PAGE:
The announcement was made at events convened by the Forum with CentraRSE in Guatemala, COHEP in Honduras and Fundemas in El Salvador. These were attended by leaders from the public and private sector, civil society and international organizations who discussed the benefits and opportunities of implementing structured ESG reporting metrics, practices and global corporate trends. National and regional efforts and best practices were also showcased.
The Measuring Stakeholder Capitalism initiative has identified a set of 21 core and 34 expanded universal metrics and disclosures drawn from existing standards. The metrics and disclosure seek to improve how companies measure and demonstrate their performance against environmental, social and governance indicators and consistently track their positive contributions towards achieving the UN Sustainable Development Goals (SDGs).
Strengthening sustainability credentials and building the capacity to report this information will represent a significant advantage for businesses and the economy as a whole, particularly to attract foreign investment and integrate into regional and global value chains.
“Amid an increasingly challenging context confronted with overlapping global crises, public-private collaboration and the decisive action of local leadership are even more necessary to improve economic, social, environmental and governance conditions. All sectors must work together to build a prosperous and resilient ecosystem, offering hope and real opportunities for people in the region to develop their potential at home,” said Marisol Argueta, Head of Latin America at the World Economic Forum.
The initiative is a response The initiative is a response to US Vice President Kamala Harris’s Call to Action, which calls on businesses and social enterprises to promote economic opportunities for people in the region as part of a comprehensive strategy to address the root causes of migration. Vice President Harris has announced a total of more than $3.2 billion in new commitments to the region in coordination with the Partnership for Central America since the effort was launched in May 2022.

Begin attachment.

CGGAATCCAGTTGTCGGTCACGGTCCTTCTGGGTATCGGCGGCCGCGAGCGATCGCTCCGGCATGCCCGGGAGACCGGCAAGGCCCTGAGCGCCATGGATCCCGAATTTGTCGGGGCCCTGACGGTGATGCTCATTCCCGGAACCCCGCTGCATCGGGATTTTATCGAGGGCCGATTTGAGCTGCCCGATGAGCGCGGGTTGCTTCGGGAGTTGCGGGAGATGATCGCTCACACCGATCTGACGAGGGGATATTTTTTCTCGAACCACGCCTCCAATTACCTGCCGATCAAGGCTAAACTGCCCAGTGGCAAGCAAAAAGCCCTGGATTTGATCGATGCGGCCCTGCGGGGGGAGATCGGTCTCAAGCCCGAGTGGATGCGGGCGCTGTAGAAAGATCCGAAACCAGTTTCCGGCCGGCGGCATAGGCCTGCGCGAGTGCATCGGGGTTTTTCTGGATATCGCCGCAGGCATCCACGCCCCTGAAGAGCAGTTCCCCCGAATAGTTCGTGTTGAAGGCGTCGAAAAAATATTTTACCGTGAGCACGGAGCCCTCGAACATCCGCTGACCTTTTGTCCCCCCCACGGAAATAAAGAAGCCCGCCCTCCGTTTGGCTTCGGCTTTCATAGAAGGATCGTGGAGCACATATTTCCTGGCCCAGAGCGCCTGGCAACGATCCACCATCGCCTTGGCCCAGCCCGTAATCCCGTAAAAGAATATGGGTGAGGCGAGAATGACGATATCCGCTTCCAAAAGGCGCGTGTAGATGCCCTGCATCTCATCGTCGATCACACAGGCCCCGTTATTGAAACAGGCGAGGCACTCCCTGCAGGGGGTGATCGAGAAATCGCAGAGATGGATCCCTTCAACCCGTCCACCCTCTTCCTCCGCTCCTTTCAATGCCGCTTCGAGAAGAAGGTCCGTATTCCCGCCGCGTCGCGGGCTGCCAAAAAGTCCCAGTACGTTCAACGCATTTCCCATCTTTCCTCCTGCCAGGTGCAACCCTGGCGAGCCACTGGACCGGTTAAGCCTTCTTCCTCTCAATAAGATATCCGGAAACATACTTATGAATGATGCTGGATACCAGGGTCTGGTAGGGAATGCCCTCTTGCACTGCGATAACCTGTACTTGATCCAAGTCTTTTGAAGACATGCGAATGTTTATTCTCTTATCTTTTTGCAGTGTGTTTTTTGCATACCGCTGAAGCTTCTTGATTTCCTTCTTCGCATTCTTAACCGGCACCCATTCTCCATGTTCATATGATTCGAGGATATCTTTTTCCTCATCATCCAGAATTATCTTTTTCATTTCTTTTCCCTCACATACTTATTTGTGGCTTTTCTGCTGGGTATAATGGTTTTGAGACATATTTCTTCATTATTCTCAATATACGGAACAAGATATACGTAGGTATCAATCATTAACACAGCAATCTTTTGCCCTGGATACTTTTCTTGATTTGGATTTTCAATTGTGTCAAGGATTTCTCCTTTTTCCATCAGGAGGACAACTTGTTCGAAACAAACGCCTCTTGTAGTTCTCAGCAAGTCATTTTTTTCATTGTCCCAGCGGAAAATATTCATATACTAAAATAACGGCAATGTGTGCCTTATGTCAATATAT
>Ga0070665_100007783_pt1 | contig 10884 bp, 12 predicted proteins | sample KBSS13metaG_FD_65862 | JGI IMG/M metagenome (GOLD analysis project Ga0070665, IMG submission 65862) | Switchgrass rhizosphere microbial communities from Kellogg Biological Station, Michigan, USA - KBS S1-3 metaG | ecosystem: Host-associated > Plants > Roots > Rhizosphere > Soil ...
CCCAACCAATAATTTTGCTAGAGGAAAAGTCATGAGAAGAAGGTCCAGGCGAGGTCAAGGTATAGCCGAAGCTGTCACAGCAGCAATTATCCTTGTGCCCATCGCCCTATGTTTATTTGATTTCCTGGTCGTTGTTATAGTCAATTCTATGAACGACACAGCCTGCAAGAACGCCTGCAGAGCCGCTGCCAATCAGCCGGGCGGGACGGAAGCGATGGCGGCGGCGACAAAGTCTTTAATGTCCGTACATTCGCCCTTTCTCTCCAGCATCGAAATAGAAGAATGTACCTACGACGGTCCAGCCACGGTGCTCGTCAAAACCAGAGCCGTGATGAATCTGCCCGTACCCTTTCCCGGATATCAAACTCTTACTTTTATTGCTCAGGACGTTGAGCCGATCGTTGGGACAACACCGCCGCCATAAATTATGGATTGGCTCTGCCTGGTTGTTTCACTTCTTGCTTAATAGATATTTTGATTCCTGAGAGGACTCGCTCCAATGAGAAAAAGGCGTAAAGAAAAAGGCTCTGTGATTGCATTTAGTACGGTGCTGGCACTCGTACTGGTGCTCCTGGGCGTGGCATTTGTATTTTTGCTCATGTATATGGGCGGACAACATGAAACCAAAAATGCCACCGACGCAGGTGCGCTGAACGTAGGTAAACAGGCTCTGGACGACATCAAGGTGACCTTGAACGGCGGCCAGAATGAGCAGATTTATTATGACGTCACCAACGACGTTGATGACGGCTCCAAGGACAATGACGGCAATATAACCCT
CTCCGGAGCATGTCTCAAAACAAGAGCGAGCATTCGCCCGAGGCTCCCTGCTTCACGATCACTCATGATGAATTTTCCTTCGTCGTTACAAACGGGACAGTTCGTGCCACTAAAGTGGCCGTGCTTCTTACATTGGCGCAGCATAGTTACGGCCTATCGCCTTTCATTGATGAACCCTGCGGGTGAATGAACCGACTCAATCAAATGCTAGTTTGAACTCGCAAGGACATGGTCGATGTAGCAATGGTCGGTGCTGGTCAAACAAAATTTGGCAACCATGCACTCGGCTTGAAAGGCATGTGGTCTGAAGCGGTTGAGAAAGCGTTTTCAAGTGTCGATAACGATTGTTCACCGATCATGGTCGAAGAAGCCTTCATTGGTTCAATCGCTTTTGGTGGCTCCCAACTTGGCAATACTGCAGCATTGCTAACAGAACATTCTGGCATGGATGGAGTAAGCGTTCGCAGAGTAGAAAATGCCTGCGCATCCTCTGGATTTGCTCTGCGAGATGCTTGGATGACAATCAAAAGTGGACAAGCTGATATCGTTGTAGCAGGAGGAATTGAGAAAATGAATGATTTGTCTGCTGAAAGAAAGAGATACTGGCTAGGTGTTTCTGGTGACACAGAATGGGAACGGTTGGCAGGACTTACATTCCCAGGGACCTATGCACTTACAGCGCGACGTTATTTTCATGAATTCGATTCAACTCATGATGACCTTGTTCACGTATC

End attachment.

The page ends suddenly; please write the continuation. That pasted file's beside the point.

“As we look to multi-sector approaches to solve the social challenges facing our communities globally, the World Economic Forum’s ESG framework provides a structure for businesses to drive greater economic development. Working with public and private sector partners, this can translate into quality jobs, environmental protections and better lives for families,” said Jonathan Fantini-Porter, Executive Director of the Partnership for Central America.
The areas of focus, led by the Partnership for Central America (PCA), intend to support the region’s long-term development through digital and financial inclusion, food security and climate-smart agriculture; climate adaptation and clean energy; education and workforce development; and public health access. The planned ESG metrics and corporate reporting activities also aim to motivate local leaders to take measurable action on their contributions to enhancing socioeconomic conditions and environmental resilience in the region.
Based on existing standards, this framework provides a set of metrics that can be reported by all companies, regardless of industry or region. These metrics also offer comparability, which is particularly important for creating a systemic and globally accepted set of common standards for reporting corporate sustainability performance.
As part of the activities carried out in Central America, the Guatemalan company, Grupo Mariposa announced the adoption of the global metrics framework promoted by the World Economic Forum (Stakeholder Capitalism Metrics) and declared its commitment to include them in future reporting cycles. Grupo Mariposa is the first company in Central America to incorporate the metrics in its reports.